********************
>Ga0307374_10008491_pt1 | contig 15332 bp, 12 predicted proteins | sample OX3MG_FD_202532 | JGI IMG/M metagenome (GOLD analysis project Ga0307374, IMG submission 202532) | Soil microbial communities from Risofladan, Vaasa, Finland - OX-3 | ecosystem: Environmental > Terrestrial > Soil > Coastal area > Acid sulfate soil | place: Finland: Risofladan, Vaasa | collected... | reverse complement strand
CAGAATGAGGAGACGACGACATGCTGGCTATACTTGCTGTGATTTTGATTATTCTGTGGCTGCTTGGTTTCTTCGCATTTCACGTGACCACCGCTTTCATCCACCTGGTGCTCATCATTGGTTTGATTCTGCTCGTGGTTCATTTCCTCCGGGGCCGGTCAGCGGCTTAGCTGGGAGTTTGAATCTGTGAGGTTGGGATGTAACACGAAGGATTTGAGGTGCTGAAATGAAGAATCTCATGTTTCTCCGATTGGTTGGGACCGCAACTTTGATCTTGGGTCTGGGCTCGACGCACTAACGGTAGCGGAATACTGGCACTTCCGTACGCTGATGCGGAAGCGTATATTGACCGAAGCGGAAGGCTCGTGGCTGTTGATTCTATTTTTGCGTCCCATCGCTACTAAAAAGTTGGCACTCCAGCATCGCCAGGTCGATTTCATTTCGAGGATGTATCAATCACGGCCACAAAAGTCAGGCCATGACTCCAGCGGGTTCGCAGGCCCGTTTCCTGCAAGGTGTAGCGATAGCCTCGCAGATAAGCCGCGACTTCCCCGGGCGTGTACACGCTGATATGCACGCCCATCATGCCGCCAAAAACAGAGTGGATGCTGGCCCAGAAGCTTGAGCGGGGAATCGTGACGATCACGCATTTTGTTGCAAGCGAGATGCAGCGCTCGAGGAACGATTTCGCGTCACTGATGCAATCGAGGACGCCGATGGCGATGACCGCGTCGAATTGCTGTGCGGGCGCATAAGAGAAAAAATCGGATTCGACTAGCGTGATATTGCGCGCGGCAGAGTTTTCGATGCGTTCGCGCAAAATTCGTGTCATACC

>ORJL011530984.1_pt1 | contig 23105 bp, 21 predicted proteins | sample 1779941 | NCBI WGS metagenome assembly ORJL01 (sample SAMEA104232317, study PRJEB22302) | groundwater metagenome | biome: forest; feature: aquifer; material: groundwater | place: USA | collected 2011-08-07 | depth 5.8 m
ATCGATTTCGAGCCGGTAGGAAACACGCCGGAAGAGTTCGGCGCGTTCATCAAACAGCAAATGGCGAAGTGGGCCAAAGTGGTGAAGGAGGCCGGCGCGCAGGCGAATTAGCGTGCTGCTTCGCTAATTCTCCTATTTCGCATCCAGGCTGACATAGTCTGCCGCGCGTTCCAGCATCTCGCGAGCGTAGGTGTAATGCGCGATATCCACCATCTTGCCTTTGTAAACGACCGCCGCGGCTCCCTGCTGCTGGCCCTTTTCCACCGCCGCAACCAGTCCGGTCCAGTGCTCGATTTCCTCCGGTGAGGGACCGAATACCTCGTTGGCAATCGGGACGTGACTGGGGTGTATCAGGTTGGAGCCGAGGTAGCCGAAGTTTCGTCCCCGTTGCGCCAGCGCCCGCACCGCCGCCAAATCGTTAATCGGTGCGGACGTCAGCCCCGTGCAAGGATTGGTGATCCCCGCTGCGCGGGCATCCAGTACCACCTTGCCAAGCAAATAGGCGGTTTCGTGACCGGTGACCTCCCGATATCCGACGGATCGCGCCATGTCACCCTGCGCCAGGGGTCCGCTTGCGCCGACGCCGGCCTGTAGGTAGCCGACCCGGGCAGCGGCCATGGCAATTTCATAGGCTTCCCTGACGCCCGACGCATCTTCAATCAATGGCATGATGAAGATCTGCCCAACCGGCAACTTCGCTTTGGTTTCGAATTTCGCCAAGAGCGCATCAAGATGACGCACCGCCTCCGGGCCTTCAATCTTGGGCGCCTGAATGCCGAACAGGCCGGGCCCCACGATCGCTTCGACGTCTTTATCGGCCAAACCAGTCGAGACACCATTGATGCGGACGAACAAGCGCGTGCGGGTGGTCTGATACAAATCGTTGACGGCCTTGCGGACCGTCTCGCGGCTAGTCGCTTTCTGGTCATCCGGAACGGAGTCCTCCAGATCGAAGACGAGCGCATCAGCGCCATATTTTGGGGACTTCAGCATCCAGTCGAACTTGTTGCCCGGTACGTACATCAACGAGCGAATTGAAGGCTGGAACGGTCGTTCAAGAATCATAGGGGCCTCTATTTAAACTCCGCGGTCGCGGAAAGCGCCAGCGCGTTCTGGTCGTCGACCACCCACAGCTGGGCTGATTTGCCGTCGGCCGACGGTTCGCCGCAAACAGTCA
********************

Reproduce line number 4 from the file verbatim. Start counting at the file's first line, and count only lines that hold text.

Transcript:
ATCGATTTCGAGCCGGTAGGAAACACGCCGGAAGAGTTCGGCGCGTTCATCAAACAGCAAATGGCGAAGTGGGCCAAAGTGGTGAAGGAGGCCGGCGCGCAGGCGAATTAGCGTGCTGCTTCGCTAATTCTCCTATTTCGCATCCAGGCTGACATAGTCTGCCGCGCGTTCCAGCATCTCGCGAGCGTAGGTGTAATGCGCGATATCCACCATCTTGCCTTTGTAAACGACCGCCGCGGCTCCCTGCTGCTGGCCCTTTTCCACCGCCGCAACCAGTCCGGTCCAGTGCTCGATTTCCTCCGGTGAGGGACCGAATACCTCGTTGGCAATCGGGACGTGACTGGGGTGTATCAGGTTGGAGCCGAGGTAGCCGAAGTTTCGTCCCCGTTGCGCCAGCGCCCGCACCGCCGCCAAATCGTTAATCGGTGCGGACGTCAGCCCCGTGCAAGGATTGGTGATCCCCGCTGCGCGGGCATCCAGTACCACCTTGCCAAGCAAATAGGCGGTTTCGTGACCGGTGACCTCCCGATATCCGACGGATCGCGCCATGTCACCCTGCGCCAGGGGTCCGCTTGCGCCGACGCCGGCCTGTAGGTAGCCGACCCGGGCAGCGGCCATGGCAATTTCATAGGCTTCCCTGACGCCCGACGCATCTTCAATCAATGGCATGATGAAGATCTGCCCAACCGGCAACTTCGCTTTGGTTTCGAATTTCGCCAAGAGCGCATCAAGATGACGCACCGCCTCCGGGCCTTCAATCTTGGGCGCCTGAATGCCGAACAGGCCGGGCCCCACGATCGCTTCGACGTCTTTATCGGCCAAACCAGTCGAGACACCATTGATGCGGACGAACAAGCGCGTGCGGGTGGTCTGATACAAATCGTTGACGGCCTTGCGGACCGTCTCGCGGCTAGTCGCTTTCTGGTCATCCGGAACGGAGTCCTCCAGATCGAAGACGAGCGCATCAGCGCCATATTTTGGGGACTTCAGCATCCAGTCGAACTTGTTGCCCGGTACGTACATCAACGAGCGAATTGAAGGCTGGAACGGTCGTTCAAGAATCATAGGGGCCTCTATTTAAACTCCGCGGTCGCGGAAAGCGCCAGCGCGTTCTGGTCGTCGACCACCCACAGCTGGGCTGATTTGCCGTCGGCCGACGGTTCGCCGCAAACAGTCA